- Creating Christian Indians: Native Clergy in the Presbyterian Church
Until recently most historians who have examined encounters between Christian missionaries and those among whom they labor have presented their stories in one-dimensional terms. Depending on the commentator's perspective, the missionary "actor" either uplifts or undermines the target population, who, whether passive beneficiary or innocent victim, is always the "object" of the missionary's effort. Bonnie Sue Lewis, assistant professor in Dubuque (Presbyterian) Theological Seminary, challenges this perspective in Creating Christian Indians: Native Clergy in the Presbyterian Church. Lewis applies the concept of "Indian agency" and an ethno-historical perspective to her scrutiny of the correspondence of approximately sixty Nez Perce and Dakotas who became ordained Presbyterian ministers between c. 1865 and 1935. These native clergy played a major role in establishing what Lewis's mentor, Richard White, calls a "middle ground." In this case, the product of this complex, two-way process of selective acculturation was "Indian Presbyterianism... a unique blend of cultures, beliefs, and institutions both Native and Christian" that, Lewis asserts, preserved native institutions and expanded native influence during a time of rapid change and cultural trauma for Indians.
While Lewis's primary focus is on native clergy, she emphasizes that "a new breed of missionary" enhanced the process she describes. Lewis devotes particular attention to the sisters Sue and Kate McBeth, who served long tenures among the Nez Perce, and John Williamson, a second-generation missionary to the Dakotas. The McBeth's marginal status as women in a male-dominated church made them particularly mindful of the difficulties Indians faced in a white-dominated society, while Williamson's unique experiences of being raised among the Dakotas won for him a degree of Indian trust that few Indian missionaries achieved. Lewis describes the relationships of these long-term missionaries with the Nez Perce and Dakotas as "enduring, often endearing, [but] [End Page 579] not without tensions." Most importantly, she emphasizes, both the McBeth's and Williamson respected Indians' desire to have "their own churches with their own Native pastors and elders" and dedicated their careers to that goal.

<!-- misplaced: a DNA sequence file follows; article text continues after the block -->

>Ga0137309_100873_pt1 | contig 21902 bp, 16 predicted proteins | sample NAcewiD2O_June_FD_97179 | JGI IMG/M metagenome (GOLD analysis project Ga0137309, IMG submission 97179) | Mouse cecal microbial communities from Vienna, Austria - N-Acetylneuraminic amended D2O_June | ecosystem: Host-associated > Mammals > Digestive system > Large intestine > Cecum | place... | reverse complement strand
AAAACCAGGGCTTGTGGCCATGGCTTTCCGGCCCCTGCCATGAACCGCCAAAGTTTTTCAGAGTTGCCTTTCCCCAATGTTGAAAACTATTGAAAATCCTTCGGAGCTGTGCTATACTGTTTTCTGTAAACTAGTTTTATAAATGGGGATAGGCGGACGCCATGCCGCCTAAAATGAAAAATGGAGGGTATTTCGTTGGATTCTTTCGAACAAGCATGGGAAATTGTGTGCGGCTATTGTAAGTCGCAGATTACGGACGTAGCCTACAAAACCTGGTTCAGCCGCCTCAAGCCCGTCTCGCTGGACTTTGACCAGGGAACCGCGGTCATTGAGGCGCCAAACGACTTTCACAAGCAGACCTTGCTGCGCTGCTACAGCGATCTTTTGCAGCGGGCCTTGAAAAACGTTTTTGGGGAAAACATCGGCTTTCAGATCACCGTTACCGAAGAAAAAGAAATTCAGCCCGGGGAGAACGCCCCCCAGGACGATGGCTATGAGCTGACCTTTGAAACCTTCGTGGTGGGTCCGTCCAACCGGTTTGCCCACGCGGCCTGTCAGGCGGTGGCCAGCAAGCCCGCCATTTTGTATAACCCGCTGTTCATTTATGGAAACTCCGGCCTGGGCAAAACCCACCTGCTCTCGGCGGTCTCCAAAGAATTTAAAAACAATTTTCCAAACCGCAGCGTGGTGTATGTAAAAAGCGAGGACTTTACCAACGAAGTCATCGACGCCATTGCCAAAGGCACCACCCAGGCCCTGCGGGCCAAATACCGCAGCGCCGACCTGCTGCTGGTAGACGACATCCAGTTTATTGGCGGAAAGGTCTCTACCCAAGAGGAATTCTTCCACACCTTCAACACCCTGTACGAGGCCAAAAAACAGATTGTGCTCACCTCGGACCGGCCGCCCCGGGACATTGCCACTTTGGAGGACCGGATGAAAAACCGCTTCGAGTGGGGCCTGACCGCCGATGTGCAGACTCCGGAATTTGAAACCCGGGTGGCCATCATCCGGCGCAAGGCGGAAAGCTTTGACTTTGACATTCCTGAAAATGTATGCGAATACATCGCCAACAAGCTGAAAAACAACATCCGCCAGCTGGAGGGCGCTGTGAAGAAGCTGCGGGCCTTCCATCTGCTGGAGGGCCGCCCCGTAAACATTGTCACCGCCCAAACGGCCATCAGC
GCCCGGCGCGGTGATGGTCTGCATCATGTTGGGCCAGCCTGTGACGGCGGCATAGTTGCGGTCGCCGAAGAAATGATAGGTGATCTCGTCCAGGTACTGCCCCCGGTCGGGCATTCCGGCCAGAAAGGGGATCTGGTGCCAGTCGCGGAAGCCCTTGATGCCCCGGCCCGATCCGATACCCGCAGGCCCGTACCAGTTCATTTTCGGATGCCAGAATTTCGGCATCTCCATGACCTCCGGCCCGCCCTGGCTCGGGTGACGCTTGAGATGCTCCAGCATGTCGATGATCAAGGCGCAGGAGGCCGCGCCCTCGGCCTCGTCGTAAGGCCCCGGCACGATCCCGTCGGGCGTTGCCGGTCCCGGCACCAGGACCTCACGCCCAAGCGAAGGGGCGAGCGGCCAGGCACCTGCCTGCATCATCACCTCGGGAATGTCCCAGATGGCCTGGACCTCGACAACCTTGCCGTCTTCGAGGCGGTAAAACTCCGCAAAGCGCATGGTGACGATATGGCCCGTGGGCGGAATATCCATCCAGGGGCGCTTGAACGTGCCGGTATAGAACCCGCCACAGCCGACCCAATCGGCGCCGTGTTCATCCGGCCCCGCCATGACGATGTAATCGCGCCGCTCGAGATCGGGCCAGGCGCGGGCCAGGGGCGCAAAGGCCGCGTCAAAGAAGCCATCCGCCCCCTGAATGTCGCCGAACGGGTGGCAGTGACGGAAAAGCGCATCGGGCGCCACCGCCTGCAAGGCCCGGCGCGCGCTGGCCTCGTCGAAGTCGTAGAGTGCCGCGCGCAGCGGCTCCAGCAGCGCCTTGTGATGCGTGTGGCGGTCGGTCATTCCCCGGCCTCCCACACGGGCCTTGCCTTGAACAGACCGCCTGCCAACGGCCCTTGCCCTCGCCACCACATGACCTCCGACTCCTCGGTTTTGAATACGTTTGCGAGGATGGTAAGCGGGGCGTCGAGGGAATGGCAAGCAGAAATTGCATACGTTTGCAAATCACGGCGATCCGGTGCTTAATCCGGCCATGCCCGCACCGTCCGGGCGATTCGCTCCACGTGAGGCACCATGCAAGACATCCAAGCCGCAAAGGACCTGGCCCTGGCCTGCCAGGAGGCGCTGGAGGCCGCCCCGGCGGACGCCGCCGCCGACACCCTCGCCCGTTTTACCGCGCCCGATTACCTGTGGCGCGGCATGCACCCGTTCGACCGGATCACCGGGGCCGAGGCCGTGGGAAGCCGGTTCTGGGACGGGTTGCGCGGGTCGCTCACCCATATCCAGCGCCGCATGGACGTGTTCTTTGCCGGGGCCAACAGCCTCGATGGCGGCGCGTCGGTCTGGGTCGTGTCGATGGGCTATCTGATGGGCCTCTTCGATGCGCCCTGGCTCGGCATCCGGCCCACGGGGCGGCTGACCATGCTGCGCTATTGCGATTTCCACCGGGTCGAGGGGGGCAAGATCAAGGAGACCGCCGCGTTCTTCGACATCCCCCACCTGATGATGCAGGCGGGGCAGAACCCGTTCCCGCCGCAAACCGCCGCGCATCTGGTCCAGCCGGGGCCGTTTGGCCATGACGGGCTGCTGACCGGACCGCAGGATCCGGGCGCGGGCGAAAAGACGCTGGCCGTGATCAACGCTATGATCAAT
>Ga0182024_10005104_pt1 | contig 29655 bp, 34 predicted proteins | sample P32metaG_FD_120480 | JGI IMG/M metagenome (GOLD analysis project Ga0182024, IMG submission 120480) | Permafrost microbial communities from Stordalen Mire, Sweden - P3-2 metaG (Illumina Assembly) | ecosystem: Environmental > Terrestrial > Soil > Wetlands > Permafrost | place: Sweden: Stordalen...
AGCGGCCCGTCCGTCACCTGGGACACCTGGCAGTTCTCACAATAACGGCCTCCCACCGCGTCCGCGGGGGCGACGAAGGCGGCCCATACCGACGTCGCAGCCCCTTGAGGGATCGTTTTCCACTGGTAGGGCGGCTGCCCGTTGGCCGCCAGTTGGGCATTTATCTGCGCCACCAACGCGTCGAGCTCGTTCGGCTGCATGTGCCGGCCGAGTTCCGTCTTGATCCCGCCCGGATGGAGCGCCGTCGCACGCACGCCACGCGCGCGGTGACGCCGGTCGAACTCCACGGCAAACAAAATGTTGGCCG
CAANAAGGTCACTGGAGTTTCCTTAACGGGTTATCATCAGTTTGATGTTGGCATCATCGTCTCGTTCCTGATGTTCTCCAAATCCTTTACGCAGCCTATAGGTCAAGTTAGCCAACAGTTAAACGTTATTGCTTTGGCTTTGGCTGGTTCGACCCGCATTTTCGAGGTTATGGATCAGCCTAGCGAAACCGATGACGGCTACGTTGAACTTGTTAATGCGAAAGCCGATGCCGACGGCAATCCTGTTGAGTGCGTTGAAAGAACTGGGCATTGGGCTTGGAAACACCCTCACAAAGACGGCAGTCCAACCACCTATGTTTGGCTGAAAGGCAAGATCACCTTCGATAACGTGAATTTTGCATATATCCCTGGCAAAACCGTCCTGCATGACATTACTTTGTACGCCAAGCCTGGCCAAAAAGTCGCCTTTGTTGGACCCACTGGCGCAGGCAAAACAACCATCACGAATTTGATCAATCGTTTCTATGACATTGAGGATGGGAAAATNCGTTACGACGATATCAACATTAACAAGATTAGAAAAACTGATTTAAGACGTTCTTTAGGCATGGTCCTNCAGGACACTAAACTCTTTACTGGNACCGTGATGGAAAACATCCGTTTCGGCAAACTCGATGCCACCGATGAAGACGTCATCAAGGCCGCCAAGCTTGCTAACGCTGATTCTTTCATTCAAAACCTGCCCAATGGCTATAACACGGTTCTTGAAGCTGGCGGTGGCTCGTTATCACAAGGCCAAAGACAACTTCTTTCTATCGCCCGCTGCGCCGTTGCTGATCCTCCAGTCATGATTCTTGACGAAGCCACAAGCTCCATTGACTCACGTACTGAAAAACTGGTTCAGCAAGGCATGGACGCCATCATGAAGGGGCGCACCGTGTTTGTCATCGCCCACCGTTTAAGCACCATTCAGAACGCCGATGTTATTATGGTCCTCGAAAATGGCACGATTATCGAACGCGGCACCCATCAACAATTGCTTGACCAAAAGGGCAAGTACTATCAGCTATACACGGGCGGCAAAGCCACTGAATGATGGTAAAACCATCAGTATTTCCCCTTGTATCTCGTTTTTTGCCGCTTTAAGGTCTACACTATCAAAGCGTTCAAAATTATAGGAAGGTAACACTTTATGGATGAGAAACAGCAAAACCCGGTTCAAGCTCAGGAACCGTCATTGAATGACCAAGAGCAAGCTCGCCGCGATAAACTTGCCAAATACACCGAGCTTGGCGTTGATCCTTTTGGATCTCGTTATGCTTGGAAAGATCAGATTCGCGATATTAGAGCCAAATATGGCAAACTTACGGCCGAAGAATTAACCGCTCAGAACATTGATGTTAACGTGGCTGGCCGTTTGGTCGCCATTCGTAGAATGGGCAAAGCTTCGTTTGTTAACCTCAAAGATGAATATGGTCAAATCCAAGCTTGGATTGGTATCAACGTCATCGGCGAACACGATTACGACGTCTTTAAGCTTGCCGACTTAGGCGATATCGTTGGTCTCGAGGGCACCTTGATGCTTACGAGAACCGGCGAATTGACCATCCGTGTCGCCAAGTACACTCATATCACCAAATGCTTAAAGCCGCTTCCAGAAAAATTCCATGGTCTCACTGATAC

Ordained native clergy, such as John Renville and John Eastman of the Dakotas and the Nez Perce James Hayes are the central figures in Lewis's account. In Christianity they found a "universal message of hope" that emphasized such traditional native values as kinship, hospitality, and spirituality. Knowledge of their own languages, customs, and cultural values enabled these native churchmen "to present the Christian message in terms that made sense to other Indians" and win far more converts than even the most enduring and flexible white missionaries. Serving as cultural broker, however, was rarely easy. Renville, for example, had "a foot in two worlds" but at times "could find a home in neither." His dilemma, Lewis concludes, was "not in deciding who he was... but in having to convince others [whites and Indians] of it."
Lewis's unorthodox insights make this a valuable book for students of Native American and American religious history but also for those who are seeking to better understand the complex dynamics of cultural accommodation and persistence that have brought American society to its present pluralist juncture. Perhaps most significantly Lewis challenges scholars and churchmen to consider a new standard for assessing the effectiveness of mission work. "Where Indians remained Indians and yet became Christian," Lewis provocatively asserts, "missionary efforts succeeded."